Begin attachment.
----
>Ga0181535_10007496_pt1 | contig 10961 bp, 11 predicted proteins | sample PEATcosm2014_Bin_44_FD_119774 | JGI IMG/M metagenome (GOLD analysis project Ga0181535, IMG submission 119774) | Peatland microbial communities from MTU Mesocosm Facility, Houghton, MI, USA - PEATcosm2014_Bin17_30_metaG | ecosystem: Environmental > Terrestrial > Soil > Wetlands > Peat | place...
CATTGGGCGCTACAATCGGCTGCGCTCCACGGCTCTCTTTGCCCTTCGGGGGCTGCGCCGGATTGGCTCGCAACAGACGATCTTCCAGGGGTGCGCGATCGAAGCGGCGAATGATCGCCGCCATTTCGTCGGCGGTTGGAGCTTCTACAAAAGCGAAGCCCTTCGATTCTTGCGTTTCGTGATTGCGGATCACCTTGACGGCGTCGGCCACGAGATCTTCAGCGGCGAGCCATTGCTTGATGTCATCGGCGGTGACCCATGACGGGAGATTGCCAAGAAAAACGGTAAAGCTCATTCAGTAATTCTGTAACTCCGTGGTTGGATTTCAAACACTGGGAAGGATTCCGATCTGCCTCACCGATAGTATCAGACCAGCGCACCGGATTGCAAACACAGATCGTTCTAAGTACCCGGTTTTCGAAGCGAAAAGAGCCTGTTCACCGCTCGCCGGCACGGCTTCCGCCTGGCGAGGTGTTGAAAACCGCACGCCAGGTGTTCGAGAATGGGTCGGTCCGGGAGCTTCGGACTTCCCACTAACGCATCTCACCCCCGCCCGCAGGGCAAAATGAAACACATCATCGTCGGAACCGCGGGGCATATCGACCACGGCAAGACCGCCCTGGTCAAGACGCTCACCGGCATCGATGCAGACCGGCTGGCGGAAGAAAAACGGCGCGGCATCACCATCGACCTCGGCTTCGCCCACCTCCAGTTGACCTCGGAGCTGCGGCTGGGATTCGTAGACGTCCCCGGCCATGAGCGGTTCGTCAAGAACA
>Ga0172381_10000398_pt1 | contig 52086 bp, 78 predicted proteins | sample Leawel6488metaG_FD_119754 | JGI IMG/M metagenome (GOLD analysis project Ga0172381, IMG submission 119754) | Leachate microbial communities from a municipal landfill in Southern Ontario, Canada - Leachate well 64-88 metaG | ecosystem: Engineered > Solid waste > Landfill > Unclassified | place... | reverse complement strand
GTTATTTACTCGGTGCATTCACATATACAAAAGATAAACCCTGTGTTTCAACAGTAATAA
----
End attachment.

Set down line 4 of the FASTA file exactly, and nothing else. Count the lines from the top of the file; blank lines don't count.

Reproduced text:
GTTATTTACTCGGTGCATTCACATATACAAAAGATAAACCCTGTGTTTCAACAGTAATAA